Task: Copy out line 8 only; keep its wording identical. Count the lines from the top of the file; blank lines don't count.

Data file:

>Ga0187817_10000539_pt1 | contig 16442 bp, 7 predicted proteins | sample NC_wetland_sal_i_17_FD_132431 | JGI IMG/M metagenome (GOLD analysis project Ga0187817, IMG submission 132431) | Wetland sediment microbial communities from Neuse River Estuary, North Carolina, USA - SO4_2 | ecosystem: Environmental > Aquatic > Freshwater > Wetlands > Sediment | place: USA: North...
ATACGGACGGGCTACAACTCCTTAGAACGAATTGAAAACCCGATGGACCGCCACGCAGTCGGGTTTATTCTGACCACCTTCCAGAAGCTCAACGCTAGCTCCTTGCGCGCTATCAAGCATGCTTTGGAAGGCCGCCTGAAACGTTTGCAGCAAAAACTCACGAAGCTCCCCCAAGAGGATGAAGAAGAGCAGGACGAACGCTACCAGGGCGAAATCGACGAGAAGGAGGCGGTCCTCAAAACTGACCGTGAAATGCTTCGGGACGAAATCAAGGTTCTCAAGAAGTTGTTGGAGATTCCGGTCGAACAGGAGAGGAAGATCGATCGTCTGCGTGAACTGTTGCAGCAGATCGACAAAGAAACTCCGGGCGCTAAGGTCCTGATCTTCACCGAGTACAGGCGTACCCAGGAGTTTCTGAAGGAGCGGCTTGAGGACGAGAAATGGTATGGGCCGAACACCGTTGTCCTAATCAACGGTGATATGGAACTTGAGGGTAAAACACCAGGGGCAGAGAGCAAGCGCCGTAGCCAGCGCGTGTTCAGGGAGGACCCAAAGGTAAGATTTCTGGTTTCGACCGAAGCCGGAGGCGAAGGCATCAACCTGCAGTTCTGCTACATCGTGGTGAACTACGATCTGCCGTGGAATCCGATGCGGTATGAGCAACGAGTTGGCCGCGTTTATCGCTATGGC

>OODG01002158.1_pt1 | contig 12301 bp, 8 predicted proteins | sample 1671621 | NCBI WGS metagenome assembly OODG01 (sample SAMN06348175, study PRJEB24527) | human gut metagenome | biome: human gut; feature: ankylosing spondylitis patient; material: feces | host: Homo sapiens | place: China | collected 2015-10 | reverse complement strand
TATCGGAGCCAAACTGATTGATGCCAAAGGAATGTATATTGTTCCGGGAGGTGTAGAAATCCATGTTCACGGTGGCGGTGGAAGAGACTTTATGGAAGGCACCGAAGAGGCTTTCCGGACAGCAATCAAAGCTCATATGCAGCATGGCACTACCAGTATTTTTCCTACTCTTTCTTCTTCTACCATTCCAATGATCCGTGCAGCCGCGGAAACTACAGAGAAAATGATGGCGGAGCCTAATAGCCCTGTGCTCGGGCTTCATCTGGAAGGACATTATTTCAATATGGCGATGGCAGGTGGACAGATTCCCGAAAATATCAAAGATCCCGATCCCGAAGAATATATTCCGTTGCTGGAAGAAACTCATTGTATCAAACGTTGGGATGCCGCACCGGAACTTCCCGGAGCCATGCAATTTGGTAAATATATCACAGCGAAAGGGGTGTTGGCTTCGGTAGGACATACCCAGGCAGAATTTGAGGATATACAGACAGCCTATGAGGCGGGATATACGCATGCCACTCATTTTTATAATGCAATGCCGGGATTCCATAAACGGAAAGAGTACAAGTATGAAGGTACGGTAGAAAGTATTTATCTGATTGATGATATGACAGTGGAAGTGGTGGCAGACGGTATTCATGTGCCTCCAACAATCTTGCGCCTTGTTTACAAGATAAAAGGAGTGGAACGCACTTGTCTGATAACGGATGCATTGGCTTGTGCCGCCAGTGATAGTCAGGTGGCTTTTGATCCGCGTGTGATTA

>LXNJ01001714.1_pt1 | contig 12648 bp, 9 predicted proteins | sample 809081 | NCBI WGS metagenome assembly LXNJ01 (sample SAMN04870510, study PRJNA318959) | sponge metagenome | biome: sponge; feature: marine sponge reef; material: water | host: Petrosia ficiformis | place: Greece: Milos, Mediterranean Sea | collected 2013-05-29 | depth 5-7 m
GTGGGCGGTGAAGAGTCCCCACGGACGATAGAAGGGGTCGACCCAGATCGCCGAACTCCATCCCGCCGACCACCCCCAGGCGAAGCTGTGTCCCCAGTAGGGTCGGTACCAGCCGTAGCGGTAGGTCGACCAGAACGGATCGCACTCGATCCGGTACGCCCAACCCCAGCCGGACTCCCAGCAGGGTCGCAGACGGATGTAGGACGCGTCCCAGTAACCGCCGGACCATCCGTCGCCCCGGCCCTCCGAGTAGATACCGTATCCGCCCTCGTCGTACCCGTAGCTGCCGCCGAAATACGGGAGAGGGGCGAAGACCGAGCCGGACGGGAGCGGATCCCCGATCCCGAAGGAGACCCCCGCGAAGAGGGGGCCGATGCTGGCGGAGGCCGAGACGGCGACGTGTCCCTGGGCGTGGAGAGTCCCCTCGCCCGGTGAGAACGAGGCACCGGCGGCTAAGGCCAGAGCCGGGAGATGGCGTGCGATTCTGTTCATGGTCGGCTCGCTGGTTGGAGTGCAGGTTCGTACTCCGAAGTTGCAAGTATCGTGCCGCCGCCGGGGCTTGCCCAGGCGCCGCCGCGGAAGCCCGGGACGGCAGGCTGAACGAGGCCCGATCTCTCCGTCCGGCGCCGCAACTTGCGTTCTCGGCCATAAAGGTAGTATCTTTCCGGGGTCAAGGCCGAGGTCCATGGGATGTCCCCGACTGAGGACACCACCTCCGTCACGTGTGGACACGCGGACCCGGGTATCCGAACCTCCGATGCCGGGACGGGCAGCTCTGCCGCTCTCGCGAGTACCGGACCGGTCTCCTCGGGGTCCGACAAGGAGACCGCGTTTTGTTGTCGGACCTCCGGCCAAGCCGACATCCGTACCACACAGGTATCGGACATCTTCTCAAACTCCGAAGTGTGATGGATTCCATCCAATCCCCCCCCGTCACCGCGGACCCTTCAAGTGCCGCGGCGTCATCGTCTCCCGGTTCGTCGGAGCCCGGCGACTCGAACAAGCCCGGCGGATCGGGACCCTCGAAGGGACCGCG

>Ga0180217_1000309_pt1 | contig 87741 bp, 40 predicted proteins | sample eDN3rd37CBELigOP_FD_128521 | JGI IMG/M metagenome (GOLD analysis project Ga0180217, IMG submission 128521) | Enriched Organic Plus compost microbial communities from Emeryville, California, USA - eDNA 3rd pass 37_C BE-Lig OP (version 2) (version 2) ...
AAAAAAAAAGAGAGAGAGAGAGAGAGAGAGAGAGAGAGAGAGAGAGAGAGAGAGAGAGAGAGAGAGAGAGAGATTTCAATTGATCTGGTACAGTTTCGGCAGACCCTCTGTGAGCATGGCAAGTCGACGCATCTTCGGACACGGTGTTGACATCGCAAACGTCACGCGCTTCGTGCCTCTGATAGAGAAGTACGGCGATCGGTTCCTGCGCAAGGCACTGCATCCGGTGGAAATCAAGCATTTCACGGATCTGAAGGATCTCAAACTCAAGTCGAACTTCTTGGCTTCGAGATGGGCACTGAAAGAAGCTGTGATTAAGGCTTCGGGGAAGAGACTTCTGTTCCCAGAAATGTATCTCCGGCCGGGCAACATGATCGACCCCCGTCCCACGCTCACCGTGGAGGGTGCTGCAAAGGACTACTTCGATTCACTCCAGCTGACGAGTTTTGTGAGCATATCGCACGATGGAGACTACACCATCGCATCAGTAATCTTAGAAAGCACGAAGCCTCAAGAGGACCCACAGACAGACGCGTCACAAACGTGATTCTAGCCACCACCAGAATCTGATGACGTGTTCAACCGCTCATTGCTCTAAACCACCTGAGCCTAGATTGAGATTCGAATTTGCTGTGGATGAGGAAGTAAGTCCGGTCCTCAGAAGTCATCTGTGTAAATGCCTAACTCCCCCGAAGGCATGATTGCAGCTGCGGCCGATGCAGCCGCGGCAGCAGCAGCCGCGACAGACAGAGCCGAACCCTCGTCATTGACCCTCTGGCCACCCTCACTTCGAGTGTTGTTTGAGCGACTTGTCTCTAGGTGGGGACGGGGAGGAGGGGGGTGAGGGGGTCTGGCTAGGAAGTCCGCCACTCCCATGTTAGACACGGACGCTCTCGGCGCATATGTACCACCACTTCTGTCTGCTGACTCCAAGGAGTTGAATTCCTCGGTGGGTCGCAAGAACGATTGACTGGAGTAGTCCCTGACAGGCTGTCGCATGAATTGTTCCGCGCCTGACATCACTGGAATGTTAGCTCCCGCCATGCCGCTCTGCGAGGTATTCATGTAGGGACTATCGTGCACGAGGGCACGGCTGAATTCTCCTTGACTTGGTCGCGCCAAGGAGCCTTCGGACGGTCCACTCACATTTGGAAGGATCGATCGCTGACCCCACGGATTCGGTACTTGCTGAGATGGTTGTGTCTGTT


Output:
AAAAAAAAAGAGAGAGAGAGAGAGAGAGAGAGAGAGAGAGAGAGAGAGAGAGAGAGAGAGAGAGAGAGAGAGATTTCAATTGATCTGGTACAGTTTCGGCAGACCCTCTGTGAGCATGGCAAGTCGACGCATCTTCGGACACGGTGTTGACATCGCAAACGTCACGCGCTTCGTGCCTCTGATAGAGAAGTACGGCGATCGGTTCCTGCGCAAGGCACTGCATCCGGTGGAAATCAAGCATTTCACGGATCTGAAGGATCTCAAACTCAAGTCGAACTTCTTGGCTTCGAGATGGGCACTGAAAGAAGCTGTGATTAAGGCTTCGGGGAAGAGACTTCTGTTCCCAGAAATGTATCTCCGGCCGGGCAACATGATCGACCCCCGTCCCACGCTCACCGTGGAGGGTGCTGCAAAGGACTACTTCGATTCACTCCAGCTGACGAGTTTTGTGAGCATATCGCACGATGGAGACTACACCATCGCATCAGTAATCTTAGAAAGCACGAAGCCTCAAGAGGACCCACAGACAGACGCGTCACAAACGTGATTCTAGCCACCACCAGAATCTGATGACGTGTTCAACCGCTCATTGCTCTAAACCACCTGAGCCTAGATTGAGATTCGAATTTGCTGTGGATGAGGAAGTAAGTCCGGTCCTCAGAAGTCATCTGTGTAAATGCCTAACTCCCCCGAAGGCATGATTGCAGCTGCGGCCGATGCAGCCGCGGCAGCAGCAGCCGCGACAGACAGAGCCGAACCCTCGTCATTGACCCTCTGGCCACCCTCACTTCGAGTGTTGTTTGAGCGACTTGTCTCTAGGTGGGGACGGGGAGGAGGGGGGTGAGGGGGTCTGGCTAGGAAGTCCGCCACTCCCATGTTAGACACGGACGCTCTCGGCGCATATGTACCACCACTTCTGTCTGCTGACTCCAAGGAGTTGAATTCCTCGGTGGGTCGCAAGAACGATTGACTGGAGTAGTCCCTGACAGGCTGTCGCATGAATTGTTCCGCGCCTGACATCACTGGAATGTTAGCTCCCGCCATGCCGCTCTGCGAGGTATTCATGTAGGGACTATCGTGCACGAGGGCACGGCTGAATTCTCCTTGACTTGGTCGCGCCAAGGAGCCTTCGGACGGTCCACTCACATTTGGAAGGATCGATCGCTGACCCCACGGATTCGGTACTTGCTGAGATGGTTGTGTCTGTT